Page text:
Non-invasive tests (NITs) are a potential alternative to screening oesophagogastroduodenoscopy (OGD) for ruling out high-risk varices (HRVs) in patients with compensated advanced chronic liver disease (cACLD). This retrospective study aimed to externally validate and compare various NITs in a multi-centre Australian cohort. Patients [...] Read more.
Non-invasive tests (NITs) are a potential alternative to screening oesophagogastroduodenoscopy (OGD) for ruling out high-risk varices (HRVs) in patients with compensated advanced chronic liver disease (cACLD). This retrospective study aimed to externally validate and compare various NITs in a multi-centre Australian cohort. Patients with cACLD were enrolled between January 2013 and December 2022. Liver stiffness measurements (LSMs), clinicopathological data, and OGD results were collected. A total of 210 patients were included. The median age was 57 years and 65.7% were male. The main aetiology of cACLD was hepatitis C (41.9%), and 91.9% of patients were Child–Pugh A. HRV prevalence was 12.4%. The Baveno VI criteria (B6C) was the only NIT that could safely reduce the need for OGDs across all aetiologies of cACLD, with a negative predictive value of 98.6 and spared OGD in 33.8%. The FIB-4 would have avoided the most OGDs (71%); however, the HRV miss rate was 6%. The results suggest that the B6C is the best performing NIT in our cohort and reliably excludes HRVs in cACLD patients, regardless of aetiology. This study confirms that the Baveno VI criteria can be applied in an Australian, mixed aetiology cohort to avoid unnecessary screening OGD. Full article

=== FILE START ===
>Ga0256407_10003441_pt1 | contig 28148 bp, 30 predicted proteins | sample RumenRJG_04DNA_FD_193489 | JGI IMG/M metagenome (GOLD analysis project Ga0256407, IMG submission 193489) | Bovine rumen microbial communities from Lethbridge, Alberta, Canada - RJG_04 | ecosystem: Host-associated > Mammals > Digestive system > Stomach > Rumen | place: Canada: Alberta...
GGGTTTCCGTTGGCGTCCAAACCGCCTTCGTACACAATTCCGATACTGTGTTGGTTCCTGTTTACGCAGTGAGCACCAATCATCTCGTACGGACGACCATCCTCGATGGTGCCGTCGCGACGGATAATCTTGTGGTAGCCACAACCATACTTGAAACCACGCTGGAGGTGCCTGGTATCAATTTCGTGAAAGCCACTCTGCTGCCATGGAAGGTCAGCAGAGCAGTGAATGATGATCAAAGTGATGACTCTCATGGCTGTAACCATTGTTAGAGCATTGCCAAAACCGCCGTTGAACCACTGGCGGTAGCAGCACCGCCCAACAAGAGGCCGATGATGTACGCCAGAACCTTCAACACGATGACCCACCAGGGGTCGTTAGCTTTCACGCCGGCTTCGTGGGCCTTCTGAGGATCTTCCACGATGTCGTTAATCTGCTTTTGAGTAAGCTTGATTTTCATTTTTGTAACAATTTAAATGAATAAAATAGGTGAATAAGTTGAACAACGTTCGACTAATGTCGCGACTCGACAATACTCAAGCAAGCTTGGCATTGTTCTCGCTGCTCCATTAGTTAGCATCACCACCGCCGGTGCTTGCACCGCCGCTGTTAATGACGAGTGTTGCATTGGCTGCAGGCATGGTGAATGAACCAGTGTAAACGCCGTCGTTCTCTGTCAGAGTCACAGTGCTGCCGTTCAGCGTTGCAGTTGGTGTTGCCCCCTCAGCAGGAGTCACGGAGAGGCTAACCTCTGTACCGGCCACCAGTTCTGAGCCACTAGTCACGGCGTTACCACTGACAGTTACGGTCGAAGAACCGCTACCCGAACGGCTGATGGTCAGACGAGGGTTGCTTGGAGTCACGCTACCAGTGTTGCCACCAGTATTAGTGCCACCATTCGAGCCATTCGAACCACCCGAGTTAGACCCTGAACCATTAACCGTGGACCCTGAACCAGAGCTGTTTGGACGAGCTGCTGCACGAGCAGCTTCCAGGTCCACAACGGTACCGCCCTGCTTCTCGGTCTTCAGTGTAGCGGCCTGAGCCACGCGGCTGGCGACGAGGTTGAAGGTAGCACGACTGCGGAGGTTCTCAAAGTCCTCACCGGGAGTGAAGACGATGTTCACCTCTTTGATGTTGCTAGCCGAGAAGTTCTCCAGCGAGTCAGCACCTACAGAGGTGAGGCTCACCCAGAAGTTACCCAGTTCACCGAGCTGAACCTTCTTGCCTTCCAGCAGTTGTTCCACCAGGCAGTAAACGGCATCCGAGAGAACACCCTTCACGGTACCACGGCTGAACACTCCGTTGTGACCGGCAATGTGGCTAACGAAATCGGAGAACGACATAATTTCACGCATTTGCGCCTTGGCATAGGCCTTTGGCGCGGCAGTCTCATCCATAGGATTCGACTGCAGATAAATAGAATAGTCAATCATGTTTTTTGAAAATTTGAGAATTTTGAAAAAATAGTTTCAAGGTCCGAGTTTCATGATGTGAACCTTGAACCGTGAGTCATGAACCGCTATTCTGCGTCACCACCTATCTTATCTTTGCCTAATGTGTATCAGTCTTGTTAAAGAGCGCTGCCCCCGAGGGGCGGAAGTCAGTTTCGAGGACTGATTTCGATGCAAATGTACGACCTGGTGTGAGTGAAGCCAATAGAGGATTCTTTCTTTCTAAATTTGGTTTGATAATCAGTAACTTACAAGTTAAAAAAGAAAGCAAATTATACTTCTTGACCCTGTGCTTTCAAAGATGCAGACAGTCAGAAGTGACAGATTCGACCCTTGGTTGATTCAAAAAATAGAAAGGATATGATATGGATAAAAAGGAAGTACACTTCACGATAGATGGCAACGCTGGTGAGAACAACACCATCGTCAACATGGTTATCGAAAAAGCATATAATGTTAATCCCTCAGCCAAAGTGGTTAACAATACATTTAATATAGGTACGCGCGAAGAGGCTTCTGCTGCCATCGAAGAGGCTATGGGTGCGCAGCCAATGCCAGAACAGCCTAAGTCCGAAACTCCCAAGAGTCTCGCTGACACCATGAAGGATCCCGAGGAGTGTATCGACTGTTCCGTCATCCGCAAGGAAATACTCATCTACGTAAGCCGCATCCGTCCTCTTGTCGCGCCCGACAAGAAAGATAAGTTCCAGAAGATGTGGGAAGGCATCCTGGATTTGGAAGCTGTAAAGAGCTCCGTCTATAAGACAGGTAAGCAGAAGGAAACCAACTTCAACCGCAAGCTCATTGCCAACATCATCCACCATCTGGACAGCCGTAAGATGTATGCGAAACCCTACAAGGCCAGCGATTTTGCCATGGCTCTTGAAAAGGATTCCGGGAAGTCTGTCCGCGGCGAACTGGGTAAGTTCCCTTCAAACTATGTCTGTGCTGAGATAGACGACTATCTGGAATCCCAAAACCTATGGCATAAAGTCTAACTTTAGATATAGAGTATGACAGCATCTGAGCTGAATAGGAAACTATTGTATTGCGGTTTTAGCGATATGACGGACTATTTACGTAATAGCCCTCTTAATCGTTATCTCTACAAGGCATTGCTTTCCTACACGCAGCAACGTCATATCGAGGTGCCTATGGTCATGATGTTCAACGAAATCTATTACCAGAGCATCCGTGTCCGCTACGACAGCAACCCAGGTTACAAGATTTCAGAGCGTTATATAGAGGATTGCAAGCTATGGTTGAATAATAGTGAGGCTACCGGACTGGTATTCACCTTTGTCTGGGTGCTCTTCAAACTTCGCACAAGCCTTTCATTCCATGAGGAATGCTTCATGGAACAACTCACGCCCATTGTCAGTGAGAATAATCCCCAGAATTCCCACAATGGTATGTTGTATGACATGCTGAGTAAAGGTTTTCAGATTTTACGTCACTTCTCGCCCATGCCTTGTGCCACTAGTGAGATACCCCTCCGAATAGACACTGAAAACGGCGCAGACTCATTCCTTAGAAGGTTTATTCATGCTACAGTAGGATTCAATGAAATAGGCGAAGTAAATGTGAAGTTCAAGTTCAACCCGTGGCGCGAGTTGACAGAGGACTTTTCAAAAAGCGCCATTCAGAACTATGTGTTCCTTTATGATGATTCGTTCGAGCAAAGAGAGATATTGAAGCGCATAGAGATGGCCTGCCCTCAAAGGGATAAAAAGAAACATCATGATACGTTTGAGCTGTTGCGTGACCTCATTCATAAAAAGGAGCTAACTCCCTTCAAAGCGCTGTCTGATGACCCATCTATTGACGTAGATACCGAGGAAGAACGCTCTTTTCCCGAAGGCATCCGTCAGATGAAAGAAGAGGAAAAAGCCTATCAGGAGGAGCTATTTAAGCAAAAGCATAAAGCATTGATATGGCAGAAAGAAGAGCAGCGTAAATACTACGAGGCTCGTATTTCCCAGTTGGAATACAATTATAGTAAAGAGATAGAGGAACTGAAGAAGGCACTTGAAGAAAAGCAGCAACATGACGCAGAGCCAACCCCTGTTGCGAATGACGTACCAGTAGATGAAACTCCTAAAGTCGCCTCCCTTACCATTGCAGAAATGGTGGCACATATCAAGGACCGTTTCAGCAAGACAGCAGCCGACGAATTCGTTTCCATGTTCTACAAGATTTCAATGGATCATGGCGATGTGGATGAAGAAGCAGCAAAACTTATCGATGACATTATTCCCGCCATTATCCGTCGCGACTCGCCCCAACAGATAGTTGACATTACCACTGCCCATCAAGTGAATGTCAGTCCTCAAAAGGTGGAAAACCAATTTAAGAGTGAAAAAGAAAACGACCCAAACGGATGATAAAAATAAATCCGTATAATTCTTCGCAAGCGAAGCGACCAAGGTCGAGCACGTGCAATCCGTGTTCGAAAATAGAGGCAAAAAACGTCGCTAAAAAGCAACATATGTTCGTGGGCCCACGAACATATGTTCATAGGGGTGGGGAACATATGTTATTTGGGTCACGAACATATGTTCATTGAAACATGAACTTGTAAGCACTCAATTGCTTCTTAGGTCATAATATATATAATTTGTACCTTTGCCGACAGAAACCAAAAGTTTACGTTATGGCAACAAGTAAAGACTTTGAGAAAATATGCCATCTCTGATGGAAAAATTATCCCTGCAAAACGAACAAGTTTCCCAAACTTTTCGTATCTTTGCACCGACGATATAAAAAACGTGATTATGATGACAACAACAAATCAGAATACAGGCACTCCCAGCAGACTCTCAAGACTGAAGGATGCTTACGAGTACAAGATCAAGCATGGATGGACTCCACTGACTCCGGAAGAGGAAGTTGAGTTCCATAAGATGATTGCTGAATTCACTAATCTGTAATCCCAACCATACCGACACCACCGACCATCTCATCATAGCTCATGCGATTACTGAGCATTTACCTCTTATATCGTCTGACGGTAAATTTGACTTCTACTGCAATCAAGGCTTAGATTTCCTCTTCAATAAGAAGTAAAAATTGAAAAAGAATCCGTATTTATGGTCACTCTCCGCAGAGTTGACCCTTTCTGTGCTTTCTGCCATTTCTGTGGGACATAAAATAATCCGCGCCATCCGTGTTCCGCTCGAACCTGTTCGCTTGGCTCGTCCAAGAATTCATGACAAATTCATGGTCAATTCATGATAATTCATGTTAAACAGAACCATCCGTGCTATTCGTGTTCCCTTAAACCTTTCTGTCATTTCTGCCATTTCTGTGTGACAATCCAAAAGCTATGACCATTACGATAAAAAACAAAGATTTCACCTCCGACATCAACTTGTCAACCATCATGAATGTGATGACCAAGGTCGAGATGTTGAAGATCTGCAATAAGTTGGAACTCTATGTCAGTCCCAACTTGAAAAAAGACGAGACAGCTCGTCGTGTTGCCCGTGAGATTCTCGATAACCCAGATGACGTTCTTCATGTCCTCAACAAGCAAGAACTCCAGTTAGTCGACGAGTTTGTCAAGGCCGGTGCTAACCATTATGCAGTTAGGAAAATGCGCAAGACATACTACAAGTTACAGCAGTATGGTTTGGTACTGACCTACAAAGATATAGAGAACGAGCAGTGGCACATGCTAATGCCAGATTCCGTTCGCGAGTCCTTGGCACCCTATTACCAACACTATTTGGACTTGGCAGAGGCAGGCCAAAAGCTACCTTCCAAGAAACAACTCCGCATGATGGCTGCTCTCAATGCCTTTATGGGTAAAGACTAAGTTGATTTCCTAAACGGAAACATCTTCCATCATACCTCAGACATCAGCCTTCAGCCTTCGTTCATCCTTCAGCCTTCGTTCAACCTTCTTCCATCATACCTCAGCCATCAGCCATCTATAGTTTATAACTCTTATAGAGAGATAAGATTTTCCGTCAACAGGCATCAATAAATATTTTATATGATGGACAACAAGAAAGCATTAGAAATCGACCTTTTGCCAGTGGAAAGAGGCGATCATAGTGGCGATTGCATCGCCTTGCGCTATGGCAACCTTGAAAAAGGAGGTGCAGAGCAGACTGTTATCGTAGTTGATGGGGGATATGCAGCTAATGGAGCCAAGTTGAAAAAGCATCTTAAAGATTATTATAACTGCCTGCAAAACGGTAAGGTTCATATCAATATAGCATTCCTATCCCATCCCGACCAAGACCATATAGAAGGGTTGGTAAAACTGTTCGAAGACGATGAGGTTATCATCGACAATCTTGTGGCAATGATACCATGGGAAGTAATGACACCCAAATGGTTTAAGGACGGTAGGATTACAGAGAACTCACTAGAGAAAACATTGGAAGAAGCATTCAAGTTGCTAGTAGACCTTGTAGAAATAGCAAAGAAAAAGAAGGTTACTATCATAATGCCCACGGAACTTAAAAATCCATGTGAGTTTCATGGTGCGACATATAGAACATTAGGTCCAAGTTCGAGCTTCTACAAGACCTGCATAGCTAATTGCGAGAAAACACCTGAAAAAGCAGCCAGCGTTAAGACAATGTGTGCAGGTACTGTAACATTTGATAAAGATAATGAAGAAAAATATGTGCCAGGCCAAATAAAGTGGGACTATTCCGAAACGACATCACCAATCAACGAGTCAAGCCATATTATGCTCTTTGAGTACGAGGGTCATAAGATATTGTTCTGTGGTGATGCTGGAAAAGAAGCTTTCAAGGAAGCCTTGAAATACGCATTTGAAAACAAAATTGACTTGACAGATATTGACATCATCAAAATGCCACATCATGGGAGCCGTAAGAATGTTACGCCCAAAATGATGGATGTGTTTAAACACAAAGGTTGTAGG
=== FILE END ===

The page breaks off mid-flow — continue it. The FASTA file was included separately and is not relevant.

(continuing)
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10 pages, 238 KiB  
Review
The Epidemiology of Chronic Hepatitis C: Where We Are Now
by Cristina Stasi, Caterina Milli, Fabio Voller and Caterina Silvestri
Livers 2024, 4(2), 172-181; https://doi.org/10.3390/livers4020013 - 30 Mar 2024
Cited by 1 | Viewed by 958
Abstract
One of the main objectives of the World Health Organization is the eradication of viral hepatitis by 2030 by identifying subjects before disease progression. In 2019, only 21% of the 58 million people chronically infected with hepatitis C virus (HCV) had been diagnosed, [...] Read more.